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March 20, 2006

Israel's "right to exist"

My colleague Jerry Segal is also president of the Jewish Peace Lobby. He has an interesting recent editorial in Ha'aretz in which he recalls his meeting with senior PLO officials in Tunis in 1988. They were willing to accept peace with the state of Israel and to renounce terrorism, but not to accept Israel's "right to exist." Khalid al-Hassan, a Fatah official, told Segal that this right was "ideology."

Segal explains that to accept Israel's "right to exist" is ambiguous. It could just mean that Israel, as a member of the United Nations, may not be invaded or threatened with conquest. However, given the way the phrase is commonly used, it could imply that it was morally legitimate to create a Jewish state in the Middle East in 1948; in other words, that Israel had a moral right to exist from its birth. That affirmation is too much to ask of a Palestinian, who may believe that the foundation of Israel was a violation of the Arab residents' rights.

Speaking for myself, I think that it was legitimate, on balance, to partition Palestine and to create a Jewish state in one portion of the territory. But there were reasonable people on all sides (including Hannah Arendt and Martin Buber) who disagreed. In any case, the Palestinians' obligation today is only to make peace with the actual state of Israel. They shouldn't be required to affirm that its foundation was legitimate. After all, almost all states have dubious origins--including the United States, which traces its history to European conquest of Native Americans' land. Nevertheless, the United States has a right under Article II of the UN Charter not to be attacked or threatened with attack. This right seems justified because: (a) millions of Americans have made homes in US territory and support the US government, and (b) peace and development are generally best served if nation-states "live together in peace with one another as good neighbours."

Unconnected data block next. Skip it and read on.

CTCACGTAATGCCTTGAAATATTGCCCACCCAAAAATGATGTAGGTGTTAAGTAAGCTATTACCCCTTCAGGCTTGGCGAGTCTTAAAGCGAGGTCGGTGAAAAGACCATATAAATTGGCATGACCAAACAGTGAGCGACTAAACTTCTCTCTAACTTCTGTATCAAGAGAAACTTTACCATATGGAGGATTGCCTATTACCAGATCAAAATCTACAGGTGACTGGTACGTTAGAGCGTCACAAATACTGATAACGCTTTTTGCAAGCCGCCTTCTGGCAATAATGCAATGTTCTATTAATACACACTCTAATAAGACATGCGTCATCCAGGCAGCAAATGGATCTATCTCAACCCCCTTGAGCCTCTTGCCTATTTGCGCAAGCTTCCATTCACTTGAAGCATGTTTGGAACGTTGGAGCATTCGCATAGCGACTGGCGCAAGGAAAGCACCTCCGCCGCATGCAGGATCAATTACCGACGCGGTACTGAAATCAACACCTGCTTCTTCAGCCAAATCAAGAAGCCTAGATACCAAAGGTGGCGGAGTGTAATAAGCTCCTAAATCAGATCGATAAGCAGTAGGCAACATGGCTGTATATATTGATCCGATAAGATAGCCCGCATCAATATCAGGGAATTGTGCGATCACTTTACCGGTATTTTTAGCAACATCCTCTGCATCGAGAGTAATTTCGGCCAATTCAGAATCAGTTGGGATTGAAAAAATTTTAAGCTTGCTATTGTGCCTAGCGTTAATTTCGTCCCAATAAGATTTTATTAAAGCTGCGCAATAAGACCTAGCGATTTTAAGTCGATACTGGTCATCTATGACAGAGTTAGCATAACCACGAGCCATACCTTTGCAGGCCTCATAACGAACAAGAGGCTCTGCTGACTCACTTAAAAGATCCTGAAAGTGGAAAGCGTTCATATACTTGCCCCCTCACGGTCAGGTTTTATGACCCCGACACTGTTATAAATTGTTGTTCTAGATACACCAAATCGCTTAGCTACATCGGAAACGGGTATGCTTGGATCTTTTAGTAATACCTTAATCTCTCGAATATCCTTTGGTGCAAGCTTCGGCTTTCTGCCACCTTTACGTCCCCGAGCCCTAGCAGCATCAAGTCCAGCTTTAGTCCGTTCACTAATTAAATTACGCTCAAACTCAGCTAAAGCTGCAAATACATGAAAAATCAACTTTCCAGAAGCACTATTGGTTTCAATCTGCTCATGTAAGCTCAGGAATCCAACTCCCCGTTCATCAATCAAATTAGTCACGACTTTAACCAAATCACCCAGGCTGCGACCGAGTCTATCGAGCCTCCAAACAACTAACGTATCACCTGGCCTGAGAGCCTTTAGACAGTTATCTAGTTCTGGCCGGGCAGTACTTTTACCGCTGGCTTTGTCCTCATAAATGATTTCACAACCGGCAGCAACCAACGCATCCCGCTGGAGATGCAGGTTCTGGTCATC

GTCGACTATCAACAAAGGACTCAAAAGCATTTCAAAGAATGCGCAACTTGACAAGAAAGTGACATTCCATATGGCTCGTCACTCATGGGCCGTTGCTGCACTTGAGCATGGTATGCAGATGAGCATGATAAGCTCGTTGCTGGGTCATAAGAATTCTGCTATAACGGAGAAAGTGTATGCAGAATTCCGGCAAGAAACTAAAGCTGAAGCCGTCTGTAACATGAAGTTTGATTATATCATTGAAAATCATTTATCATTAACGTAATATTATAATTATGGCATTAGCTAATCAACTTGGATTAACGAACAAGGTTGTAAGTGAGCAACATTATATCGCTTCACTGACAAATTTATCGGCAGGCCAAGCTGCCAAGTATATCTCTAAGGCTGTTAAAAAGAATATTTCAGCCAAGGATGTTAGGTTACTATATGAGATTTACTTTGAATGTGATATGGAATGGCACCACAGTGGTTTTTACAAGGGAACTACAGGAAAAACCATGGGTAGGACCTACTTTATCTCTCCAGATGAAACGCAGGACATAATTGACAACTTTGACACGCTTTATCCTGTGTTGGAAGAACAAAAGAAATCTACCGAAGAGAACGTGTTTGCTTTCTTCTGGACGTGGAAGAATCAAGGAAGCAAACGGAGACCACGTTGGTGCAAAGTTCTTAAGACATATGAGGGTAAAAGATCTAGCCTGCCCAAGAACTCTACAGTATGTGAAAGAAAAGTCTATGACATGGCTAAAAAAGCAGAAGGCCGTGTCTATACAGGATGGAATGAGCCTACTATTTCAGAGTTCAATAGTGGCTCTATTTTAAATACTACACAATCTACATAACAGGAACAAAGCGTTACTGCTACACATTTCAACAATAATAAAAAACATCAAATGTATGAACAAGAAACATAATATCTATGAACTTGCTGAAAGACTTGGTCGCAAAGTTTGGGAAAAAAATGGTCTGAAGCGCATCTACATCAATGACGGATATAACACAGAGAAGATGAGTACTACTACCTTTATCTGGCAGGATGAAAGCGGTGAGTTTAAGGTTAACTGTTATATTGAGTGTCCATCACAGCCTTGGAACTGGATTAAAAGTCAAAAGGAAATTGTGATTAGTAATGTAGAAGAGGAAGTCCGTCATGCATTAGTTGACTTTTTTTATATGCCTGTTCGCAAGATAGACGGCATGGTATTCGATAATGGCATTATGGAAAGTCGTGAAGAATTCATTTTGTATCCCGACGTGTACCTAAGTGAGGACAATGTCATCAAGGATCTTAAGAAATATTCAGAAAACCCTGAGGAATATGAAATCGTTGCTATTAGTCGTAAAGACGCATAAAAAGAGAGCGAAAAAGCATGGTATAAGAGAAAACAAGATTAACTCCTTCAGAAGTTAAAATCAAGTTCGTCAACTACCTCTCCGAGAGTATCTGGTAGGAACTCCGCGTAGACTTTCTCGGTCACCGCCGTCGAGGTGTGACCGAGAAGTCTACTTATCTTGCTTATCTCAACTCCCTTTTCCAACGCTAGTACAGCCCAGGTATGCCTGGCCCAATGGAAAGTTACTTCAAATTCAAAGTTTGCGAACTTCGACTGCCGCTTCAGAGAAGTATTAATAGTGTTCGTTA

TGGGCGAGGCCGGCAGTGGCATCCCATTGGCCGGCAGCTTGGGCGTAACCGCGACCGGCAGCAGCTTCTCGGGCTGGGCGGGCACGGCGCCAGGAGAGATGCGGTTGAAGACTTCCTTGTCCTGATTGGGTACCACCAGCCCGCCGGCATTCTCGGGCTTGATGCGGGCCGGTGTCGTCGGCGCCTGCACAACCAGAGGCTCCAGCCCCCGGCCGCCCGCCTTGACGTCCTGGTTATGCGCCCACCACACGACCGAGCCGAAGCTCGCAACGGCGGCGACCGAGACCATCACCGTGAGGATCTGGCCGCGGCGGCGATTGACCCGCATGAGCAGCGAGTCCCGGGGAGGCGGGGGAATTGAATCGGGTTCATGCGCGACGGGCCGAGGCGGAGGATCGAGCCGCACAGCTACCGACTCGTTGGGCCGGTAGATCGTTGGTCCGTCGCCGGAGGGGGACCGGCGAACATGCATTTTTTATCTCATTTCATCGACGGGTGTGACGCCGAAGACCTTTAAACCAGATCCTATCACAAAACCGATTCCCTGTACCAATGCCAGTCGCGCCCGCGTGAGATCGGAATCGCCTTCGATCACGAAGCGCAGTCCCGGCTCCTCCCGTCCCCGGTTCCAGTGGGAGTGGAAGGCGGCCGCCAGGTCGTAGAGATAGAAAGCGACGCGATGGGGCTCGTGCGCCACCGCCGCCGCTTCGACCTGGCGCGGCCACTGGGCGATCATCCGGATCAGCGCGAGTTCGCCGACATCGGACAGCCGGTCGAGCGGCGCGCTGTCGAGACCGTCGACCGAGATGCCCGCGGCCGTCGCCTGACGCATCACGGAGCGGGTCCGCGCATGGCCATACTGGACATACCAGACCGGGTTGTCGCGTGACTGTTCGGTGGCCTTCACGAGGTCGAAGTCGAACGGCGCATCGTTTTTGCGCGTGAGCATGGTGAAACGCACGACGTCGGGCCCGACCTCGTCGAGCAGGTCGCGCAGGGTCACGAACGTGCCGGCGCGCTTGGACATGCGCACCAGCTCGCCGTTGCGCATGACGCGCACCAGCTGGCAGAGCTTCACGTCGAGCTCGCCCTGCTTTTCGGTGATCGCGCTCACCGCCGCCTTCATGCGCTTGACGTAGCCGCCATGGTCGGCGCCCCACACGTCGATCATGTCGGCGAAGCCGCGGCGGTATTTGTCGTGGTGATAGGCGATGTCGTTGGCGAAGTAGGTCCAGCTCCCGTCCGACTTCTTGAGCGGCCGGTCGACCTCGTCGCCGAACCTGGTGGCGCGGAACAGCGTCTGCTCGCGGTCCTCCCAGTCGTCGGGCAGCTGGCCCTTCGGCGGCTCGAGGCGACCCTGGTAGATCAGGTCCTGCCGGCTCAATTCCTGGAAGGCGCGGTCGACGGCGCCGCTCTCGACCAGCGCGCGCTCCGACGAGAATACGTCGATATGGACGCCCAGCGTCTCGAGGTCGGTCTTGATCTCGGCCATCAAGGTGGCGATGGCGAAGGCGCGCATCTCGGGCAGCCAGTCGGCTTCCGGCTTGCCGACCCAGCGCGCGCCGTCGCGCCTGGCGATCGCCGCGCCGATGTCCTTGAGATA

Thus Hamas (which has a right, thanks to its electoral victory, to control its own nascent nation-state) should be pressed to undertake a peace treaty with Israel that sets legitimate and inviolable borders. Such a treaty would recognize Israel as a legitimate party to negotiations with the Palestinian state--something that Hamas currently resists. But Hamas should not be pressed to acknowledge Israel's "right to exist," which (in the context of the historical debate) means acknowledging that the Zionist project was right from the start. That would be a humiliating -- and unneccessary -- abandonment of some core principles of Palestinian and Arab nationalist ideology. Members of Hamas may retain a permanent grievance about '48 as long as they accept Israel as a fait accompli and renounce war.

March 20, 2006 8:37 AM | category: none


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